Moving is uniquely stressful because it combines physical stress with emotional stress. We get the physical stress from packing up our belongings and hauling them out to the moving truck. We get the emotional stress when we think of leaving our current life behind in order to start a new one in a faraway place. Psychologists who study moving say that people who move frequently are more likely to be risk takers, while those who stay in the same place for a long time may be emotionally stuck and afraid of change. Both feelings are understandable. The key to finding a comfortable middle ground when moving is to prioritize a few really important things, then try not to worry too much about the rest.
Move your money
More than 90 percent of Americans have a bank account. There are approximately 7 percent who don’t are considered “unbanked,” but luckily, that number has been declining during the post-recession recovery. Unless we bank with a big national chain that has at least one branch near our new home, we have to change banks when we change addresses. No one likes doing that, so the best way to deal with it is to get it over with as soon as possible. Start researching local banks a couple of weeks before you pack up the last box and leave town for good. When you’re looking up local financial institutions, don’t forget to check out credit unions as well. In 2014, membership in credit unions topped 100 million for the first time, as consumers continue to get turned off by the antics of big banks and seek more personalized service. That service typically includes lower fees and better interest rates.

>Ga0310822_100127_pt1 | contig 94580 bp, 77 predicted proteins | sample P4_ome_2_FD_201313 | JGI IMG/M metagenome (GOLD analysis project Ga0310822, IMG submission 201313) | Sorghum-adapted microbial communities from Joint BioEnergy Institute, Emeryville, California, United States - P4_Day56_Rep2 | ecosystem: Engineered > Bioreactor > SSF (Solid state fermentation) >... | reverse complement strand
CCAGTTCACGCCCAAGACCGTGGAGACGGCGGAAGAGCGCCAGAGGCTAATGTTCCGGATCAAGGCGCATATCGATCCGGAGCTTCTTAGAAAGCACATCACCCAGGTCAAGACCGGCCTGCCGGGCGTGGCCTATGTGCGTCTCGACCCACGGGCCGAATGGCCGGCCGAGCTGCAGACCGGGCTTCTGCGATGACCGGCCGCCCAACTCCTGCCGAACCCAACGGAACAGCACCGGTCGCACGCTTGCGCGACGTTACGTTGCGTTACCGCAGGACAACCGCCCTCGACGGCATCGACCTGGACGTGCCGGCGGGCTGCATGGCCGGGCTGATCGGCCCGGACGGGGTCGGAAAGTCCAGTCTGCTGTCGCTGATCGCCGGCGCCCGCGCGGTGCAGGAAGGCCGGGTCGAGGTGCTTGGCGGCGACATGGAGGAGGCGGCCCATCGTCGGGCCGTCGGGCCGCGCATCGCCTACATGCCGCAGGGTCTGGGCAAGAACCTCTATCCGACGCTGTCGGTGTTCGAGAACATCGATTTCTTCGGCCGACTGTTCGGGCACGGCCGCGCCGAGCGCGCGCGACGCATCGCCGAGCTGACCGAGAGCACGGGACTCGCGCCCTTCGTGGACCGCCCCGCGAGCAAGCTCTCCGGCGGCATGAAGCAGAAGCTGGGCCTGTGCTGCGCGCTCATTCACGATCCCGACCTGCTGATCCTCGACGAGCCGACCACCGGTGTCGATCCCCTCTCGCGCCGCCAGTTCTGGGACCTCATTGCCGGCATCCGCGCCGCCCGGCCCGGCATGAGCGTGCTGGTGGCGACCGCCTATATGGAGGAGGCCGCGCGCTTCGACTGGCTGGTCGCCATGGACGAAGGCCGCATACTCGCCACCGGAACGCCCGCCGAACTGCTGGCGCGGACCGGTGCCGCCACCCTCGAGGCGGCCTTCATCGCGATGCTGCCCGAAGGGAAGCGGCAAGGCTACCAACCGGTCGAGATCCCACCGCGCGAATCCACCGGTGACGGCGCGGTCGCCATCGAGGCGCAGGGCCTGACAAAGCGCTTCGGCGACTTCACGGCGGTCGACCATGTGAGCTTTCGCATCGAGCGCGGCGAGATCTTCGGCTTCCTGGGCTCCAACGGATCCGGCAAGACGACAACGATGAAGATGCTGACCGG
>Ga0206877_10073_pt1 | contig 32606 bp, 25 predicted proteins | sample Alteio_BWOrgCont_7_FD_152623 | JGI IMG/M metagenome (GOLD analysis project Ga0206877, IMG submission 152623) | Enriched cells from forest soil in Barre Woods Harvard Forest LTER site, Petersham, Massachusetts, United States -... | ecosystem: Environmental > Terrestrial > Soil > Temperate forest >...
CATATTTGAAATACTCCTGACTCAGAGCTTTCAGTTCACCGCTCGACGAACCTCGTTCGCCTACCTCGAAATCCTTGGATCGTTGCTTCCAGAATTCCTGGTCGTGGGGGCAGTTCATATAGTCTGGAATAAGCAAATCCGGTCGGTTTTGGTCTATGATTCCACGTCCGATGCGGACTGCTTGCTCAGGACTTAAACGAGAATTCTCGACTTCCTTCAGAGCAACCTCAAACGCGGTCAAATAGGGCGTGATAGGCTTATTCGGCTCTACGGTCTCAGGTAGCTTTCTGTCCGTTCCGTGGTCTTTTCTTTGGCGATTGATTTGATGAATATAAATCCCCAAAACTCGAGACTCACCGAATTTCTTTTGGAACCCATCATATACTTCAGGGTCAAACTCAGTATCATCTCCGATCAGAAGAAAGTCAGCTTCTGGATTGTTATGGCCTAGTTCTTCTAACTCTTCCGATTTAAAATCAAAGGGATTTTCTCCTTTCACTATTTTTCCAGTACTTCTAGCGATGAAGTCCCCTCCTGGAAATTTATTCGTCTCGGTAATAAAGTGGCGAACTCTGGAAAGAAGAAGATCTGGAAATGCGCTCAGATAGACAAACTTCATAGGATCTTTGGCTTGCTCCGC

Credit unions exist all over the country in cities big and small. You’re just as likely to find a credit union in Louisiana as you are to find a credit union in Massachusetts. Once you find a local institution that works for you, you can start the process of moving over your accounts. It may be best to leave your old account open for a couple more weeks just to catch any recurring charges that you forgot to cancel, but otherwise, open an account at a credit union and enjoy being a member of an ever-growing club. It’s easier to move forward with moving once you know your money source is secure.
Get help with the labor
When we start really thinking about moving, it’s typical to take inventory of our house or apartment and wonder how on earth we managed to acquire so much stuff. A month or so before leaving, start giving away anything that you can’t use. If none of your friends want that old nightstand, see if you can donate it to Goodwill or a similar organization (and remember to get a receipt for taxes). Once you’ve pared down what you own to mostly necessities, start thinking about how you’re going to get all that stuff packed and loaded into a vehicle or vehicles.
Remember that it’s OK to hire help with moving, just like it’s OK to hire help with things like house-cleaning or babysitting. Get quotes for complete packing services and, if the price is right, hire someone to come pack up your stuff for you. If you have physical limitations, hiring help is even more useful. You’ll still be just as moved as someone who spends hours of their own time sorting, packing, and loading boxes.